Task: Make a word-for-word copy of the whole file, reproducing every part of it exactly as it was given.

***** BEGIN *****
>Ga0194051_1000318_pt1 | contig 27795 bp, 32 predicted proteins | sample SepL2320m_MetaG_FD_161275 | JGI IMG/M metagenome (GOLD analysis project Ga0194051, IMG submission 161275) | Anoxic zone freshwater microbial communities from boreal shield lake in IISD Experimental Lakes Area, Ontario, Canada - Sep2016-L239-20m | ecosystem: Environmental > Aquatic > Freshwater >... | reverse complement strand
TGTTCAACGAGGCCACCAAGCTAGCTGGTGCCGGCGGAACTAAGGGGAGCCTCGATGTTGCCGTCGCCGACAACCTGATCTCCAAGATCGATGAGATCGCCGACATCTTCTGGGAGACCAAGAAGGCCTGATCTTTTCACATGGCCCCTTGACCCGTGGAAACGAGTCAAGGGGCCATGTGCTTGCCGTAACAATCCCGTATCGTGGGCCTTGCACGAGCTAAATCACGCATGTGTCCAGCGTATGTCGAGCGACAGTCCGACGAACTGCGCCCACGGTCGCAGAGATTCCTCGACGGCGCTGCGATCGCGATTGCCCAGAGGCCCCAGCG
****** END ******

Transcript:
>Ga0194051_1000318_pt1 | contig 27795 bp, 32 predicted proteins | sample SepL2320m_MetaG_FD_161275 | JGI IMG/M metagenome (GOLD analysis project Ga0194051, IMG submission 161275) | Anoxic zone freshwater microbial communities from boreal shield lake in IISD Experimental Lakes Area, Ontario, Canada - Sep2016-L239-20m | ecosystem: Environmental > Aquatic > Freshwater >... | reverse complement strand
TGTTCAACGAGGCCACCAAGCTAGCTGGTGCCGGCGGAACTAAGGGGAGCCTCGATGTTGCCGTCGCCGACAACCTGATCTCCAAGATCGATGAGATCGCCGACATCTTCTGGGAGACCAAGAAGGCCTGATCTTTTCACATGGCCCCTTGACCCGTGGAAACGAGTCAAGGGGCCATGTGCTTGCCGTAACAATCCCGTATCGTGGGCCTTGCACGAGCTAAATCACGCATGTGTCCAGCGTATGTCGAGCGACAGTCCGACGAACTGCGCCCACGGTCGCAGAGATTCCTCGACGGCGCTGCGATCGCGATTGCCCAGAGGCCCCAGCG